Japan: Research aims to predict landslides through smell sensors
Researchers and a resident from part of the western Japan prefecture of Hiroshima that was hit by deadly landslides in 2014 have teamed up to develop sensors that can detect the earthy smell said to emanate before a landslide occurs.
It is hoped that this unusual type of sensor could alert people to the threat of a landslide at an early stage and help them evacuate before disaster strikes. The researchers, including Masahiro Nishi, a professor at Hiroshima City University, hope to complete the system this fiscal year.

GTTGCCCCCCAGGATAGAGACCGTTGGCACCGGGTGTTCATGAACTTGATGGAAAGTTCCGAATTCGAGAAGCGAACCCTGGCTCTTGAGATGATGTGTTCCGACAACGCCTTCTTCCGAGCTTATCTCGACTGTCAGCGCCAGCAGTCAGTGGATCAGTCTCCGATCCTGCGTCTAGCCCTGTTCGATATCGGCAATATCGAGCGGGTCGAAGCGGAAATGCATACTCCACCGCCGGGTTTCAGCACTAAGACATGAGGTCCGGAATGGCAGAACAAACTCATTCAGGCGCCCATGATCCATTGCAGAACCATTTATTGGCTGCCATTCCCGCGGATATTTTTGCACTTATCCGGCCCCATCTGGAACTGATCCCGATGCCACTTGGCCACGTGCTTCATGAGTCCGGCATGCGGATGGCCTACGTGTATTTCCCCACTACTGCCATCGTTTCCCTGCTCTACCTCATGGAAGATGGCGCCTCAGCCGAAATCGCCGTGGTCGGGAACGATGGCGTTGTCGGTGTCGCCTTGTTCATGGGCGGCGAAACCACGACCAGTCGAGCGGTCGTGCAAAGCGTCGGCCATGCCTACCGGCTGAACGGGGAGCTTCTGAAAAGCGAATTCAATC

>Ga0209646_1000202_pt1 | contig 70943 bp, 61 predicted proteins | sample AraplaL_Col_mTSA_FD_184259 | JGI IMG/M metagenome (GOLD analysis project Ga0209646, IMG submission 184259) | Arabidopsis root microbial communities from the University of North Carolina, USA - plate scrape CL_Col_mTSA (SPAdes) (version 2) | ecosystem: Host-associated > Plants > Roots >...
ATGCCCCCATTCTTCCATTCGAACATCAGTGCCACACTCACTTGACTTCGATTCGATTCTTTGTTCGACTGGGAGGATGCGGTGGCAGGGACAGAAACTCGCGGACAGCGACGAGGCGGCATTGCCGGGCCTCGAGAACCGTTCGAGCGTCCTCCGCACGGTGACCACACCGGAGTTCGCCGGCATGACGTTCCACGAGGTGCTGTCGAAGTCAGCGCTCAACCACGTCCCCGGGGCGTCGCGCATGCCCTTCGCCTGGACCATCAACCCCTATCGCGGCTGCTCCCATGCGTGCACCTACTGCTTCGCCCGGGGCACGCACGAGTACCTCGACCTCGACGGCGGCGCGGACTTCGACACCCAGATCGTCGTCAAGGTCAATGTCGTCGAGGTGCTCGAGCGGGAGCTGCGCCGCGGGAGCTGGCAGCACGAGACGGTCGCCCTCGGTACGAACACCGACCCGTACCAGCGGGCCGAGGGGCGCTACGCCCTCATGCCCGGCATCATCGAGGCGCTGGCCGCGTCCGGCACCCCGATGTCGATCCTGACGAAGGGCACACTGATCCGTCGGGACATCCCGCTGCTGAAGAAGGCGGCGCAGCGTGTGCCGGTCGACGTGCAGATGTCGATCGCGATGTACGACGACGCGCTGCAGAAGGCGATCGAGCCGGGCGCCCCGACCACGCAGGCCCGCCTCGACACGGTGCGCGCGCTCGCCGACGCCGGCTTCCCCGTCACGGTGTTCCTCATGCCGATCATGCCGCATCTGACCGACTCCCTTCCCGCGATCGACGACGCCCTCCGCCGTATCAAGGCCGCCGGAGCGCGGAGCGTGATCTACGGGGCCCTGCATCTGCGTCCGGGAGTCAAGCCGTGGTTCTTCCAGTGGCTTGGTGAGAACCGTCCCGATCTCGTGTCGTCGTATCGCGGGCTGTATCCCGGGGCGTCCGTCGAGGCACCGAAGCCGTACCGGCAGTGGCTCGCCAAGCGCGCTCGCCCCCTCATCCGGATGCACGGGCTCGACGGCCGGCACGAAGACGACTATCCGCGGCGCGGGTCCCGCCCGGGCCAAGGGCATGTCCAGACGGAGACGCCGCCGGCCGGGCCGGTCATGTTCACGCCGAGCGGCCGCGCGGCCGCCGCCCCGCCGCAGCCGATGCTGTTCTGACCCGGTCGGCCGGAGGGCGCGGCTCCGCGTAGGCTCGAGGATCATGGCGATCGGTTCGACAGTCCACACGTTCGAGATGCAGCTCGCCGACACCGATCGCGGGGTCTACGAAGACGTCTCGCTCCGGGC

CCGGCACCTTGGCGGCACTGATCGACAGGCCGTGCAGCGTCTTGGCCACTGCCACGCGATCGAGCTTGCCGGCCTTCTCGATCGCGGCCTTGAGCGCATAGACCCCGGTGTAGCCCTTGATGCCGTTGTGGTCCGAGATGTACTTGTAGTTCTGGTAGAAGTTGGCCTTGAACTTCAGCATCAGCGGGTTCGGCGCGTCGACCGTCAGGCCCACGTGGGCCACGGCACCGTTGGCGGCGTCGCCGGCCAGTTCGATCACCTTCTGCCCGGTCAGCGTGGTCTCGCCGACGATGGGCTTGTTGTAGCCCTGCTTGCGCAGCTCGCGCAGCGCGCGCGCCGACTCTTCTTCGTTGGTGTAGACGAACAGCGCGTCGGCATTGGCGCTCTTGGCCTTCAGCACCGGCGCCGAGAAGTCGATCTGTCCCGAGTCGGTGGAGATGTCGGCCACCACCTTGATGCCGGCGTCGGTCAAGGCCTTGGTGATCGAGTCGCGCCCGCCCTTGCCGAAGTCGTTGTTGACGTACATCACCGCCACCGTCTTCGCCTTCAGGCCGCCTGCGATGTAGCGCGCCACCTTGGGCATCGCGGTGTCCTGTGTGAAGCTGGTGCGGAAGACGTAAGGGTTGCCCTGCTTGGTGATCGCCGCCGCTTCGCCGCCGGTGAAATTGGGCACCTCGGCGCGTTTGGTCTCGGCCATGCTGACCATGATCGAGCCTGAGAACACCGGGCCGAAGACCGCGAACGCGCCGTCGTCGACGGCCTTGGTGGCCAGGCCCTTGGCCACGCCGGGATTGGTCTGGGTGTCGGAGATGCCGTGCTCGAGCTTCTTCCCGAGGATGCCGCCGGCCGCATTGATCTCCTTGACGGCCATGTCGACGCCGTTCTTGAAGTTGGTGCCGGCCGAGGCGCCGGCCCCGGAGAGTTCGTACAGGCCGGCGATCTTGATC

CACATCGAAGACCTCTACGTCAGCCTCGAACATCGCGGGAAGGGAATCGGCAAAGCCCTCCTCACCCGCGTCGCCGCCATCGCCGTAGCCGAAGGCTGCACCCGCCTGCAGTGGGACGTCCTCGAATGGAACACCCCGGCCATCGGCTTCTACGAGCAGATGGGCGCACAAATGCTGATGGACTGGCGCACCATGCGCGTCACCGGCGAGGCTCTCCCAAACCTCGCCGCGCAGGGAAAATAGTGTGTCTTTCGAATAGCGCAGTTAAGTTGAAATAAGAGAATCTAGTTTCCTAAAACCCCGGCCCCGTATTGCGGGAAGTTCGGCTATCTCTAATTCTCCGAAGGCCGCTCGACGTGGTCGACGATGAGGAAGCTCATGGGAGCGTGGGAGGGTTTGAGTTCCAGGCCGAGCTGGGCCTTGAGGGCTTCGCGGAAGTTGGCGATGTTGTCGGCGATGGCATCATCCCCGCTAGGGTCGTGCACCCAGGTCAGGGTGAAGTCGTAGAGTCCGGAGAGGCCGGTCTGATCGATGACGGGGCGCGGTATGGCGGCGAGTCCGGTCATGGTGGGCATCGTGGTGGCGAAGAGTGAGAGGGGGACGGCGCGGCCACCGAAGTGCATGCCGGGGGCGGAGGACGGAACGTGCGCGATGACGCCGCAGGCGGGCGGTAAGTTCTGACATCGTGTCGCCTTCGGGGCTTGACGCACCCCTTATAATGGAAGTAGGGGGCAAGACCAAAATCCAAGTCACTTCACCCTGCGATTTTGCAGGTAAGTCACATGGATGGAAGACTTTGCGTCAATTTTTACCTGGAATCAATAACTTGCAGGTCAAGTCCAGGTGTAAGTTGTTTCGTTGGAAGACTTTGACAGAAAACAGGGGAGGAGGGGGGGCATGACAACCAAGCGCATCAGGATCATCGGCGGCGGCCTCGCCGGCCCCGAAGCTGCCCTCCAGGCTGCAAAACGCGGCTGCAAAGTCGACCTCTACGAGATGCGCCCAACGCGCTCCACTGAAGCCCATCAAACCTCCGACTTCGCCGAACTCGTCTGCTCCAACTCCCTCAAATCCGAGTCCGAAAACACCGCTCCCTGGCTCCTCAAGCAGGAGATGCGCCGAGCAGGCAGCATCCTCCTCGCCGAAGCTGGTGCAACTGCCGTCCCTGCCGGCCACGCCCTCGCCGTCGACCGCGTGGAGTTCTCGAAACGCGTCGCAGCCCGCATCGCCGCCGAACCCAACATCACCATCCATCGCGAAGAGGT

According to Toshitaka Kamai, a professor in applied geology in the Disaster Prevention Research Institute at Kyoto University, foreboding signs are often observed before a landslide -- such as a stinky smell emerging or river water becoming muddy. Although the mechanism behind the smell has not yet been unraveled, Kamai says, "It's thought one factor is that the land formation changes when earth and sand collapse, opening cracks in the ground."